What Medical Documents Will I Need When Applying for SSD with Osteoporosis?

The Social Security Administration (SSA) puts out a resource called the Blue Book that lists every known medical condition and the corresponding symptoms. Virtually every disease and illness covered in the Blue Book, such as a heart attack, occurs suddenly without any warning. However, that is not the case with one disease that slowly creeps into the lives of millions of Americans every year.


Osteoporosis is a debilitating disease that significantly decreases bone strength over an extended period of time. Bones become highly fragile and break easily, particularly those located in the hips, hands, and wrists. Because it takes considerable time for osteoporosis to unfold, the disease is hard to prove for patients tying to collect Social Security Disability (SSD) benefits. If you suffer from osteoporosis, you need to submit a list of detailed medical records that have been meticulously vetted by your doctors. In addition, you need to submit plenty of hard evidence to make your SSD benefits claim successful.

Follow the Guidelines Presented in the SSA Blue Book

When you plan to submit an SSD benefits claim for osteoporosis, the SSA offers you a convenient guide called the Blue Book to ensure you submit the right medical records. The Blue Book includes hundreds of proven diseases and illnesses that potentially can cause permanent disabilities. Within the comprehensive Blue Book, the SSA lists every medical record you should submit for filing an SSD claim for osteoporosis. The SSA constantly updates the guidelines for the Blue Book presented online. However, the print version of the Blue Book is most likely outdated.

Medical Documents for Osteoporosis

Enlist the Help of Your Doctor to Prove a Disabling Case of Osteoporosis

It is not enough to submit receipts of the bills you paid to diagnose and treat an acute case of osteoporosis. You also need to submit a statement made by your doctor that confirms you suffer from debilitating osteoporosis symptoms. The SSA places more emphasis on statements made by medical specialists, which means you need to submit a document signed by a specialist who diagnoses and treats bone diseases.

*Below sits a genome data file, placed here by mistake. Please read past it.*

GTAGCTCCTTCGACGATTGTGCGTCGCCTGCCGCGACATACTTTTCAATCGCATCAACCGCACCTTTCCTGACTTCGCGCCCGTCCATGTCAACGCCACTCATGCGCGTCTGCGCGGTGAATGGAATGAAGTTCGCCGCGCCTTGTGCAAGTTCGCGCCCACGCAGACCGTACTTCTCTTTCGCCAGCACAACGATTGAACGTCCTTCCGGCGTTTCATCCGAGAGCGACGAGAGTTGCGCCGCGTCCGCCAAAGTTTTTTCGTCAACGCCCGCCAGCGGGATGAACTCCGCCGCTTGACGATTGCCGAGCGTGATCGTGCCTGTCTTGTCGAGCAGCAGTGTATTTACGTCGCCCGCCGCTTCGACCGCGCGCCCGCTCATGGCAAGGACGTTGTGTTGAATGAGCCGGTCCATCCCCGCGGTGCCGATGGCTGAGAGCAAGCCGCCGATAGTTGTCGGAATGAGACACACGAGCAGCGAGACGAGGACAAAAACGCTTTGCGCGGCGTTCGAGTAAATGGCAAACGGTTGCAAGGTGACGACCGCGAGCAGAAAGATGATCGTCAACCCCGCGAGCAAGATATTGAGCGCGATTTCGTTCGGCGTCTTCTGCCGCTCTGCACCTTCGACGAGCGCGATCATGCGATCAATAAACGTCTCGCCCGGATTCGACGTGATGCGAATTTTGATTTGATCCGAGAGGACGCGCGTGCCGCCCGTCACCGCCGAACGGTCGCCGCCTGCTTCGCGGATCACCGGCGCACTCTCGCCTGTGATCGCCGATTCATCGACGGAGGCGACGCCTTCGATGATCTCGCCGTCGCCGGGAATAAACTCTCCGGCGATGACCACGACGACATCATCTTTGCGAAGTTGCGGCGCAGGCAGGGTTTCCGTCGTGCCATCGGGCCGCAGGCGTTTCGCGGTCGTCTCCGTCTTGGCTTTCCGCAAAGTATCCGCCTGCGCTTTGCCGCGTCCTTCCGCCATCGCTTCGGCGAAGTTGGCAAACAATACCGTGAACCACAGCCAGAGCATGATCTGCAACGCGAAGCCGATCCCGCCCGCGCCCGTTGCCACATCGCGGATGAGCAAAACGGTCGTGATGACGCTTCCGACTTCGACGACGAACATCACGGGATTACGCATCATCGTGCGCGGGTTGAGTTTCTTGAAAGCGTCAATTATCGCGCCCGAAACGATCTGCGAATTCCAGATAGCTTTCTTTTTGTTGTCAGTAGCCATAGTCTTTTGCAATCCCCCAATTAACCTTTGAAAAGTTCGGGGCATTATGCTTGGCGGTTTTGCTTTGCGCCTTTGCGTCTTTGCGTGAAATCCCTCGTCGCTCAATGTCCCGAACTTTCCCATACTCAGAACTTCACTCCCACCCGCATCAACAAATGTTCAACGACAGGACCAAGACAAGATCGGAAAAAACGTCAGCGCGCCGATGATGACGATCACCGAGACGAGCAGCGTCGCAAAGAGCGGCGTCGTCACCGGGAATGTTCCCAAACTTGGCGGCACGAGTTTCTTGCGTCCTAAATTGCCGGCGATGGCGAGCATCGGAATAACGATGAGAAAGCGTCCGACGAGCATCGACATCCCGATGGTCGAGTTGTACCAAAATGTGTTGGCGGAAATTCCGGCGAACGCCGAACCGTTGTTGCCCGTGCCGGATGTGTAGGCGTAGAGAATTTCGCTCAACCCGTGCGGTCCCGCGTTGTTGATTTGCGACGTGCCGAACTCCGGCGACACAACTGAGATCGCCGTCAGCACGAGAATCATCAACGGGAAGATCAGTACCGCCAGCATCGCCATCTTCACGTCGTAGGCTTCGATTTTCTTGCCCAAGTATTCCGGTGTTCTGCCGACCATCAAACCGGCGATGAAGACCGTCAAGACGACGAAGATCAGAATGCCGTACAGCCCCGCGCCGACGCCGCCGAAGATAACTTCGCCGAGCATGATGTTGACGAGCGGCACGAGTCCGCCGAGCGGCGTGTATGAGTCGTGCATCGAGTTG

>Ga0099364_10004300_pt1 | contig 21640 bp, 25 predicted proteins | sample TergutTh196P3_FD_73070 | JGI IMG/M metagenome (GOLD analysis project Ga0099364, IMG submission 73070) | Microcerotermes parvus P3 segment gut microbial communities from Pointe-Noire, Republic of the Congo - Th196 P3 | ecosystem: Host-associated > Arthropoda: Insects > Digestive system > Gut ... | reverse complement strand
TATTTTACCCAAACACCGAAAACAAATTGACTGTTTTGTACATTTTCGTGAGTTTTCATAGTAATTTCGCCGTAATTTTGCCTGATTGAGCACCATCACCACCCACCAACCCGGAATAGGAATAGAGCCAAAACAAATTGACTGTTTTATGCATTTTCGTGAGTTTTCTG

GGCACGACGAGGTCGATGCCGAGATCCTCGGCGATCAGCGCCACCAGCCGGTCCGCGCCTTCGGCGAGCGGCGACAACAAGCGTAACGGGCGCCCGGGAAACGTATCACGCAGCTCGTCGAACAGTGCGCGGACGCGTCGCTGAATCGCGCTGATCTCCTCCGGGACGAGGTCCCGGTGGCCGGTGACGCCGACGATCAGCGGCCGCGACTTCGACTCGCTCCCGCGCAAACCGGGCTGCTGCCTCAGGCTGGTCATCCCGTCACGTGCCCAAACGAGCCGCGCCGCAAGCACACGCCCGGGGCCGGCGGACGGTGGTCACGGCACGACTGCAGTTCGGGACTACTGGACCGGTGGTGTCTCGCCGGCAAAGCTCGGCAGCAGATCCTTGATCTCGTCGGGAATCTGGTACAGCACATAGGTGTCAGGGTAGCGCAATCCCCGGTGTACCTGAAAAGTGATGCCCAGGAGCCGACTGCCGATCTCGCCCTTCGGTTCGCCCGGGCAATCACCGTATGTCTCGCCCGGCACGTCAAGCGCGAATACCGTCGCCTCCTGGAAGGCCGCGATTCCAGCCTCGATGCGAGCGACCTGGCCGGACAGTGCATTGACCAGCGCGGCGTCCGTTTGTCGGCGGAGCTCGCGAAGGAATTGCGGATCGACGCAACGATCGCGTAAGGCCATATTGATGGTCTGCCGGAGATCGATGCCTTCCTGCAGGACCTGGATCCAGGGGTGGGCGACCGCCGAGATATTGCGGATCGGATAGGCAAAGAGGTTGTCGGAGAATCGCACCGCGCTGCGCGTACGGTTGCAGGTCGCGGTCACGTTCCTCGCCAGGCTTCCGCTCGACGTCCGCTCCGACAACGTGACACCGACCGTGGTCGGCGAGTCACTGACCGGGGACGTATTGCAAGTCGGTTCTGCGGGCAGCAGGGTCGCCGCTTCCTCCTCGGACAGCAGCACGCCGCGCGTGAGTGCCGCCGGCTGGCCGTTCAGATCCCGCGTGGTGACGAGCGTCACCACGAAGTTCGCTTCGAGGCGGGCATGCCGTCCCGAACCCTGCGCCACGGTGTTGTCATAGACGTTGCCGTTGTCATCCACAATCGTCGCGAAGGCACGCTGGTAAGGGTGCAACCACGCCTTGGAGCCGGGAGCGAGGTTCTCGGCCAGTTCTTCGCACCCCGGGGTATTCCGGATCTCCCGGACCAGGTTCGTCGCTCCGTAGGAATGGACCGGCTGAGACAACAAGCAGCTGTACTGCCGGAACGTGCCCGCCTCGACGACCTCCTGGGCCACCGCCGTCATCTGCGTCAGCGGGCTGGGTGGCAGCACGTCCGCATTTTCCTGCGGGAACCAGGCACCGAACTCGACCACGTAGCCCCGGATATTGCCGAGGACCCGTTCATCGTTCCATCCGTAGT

The SSA Blue Book lists the medical records you need to submit to prove an osteoporosis SSD benefits claim:

  • Inability to walk
  • Use of a cane, walker, and/or crutches
  • Severe pain caused by body movements
  • Unable to travel to and from work
  • Proof you have trouble performing basic daily routines, such as banking and shopping

You also must submit the results of several medical tests:

  • Bone Mineral Density (BMD) that includes a t-score and a z-score
  • More than one blood test that confirms an osteoporosis diagnosis
  • Calcium levels
  • Thyroid levels such as T4, TSH, and Free T3
  • Alkaline Phosphatase
  • Parathyroid (PTH)
  • Follicle Stimulating Hormone (FSH)
  • Amount of vitamin D

Since osteoporosis is often detected after someone breaks a bone, it is crucial you submit documentation that verifies a fractured bone. Hard evidence of bone fractures come from imaging tests, including an MRI, a CT scan, and a series of x-rays of the area where a bone fractured. The Blue Book discusses the medical records needed to file an SSD benefits claim for one or more broken bones in Section 1.06.

When you file an SSD benefits claim for osteoporosis, you cannot risk losing your claim by not filing the proper medical documentation. With the help of a licensed Social Security Lawyer, you will submit all the proper medical documentation required to get your claimed approved by the SSA. The SSA considers legal assistance to mean you are serious about your osteoporosis benefits claim.

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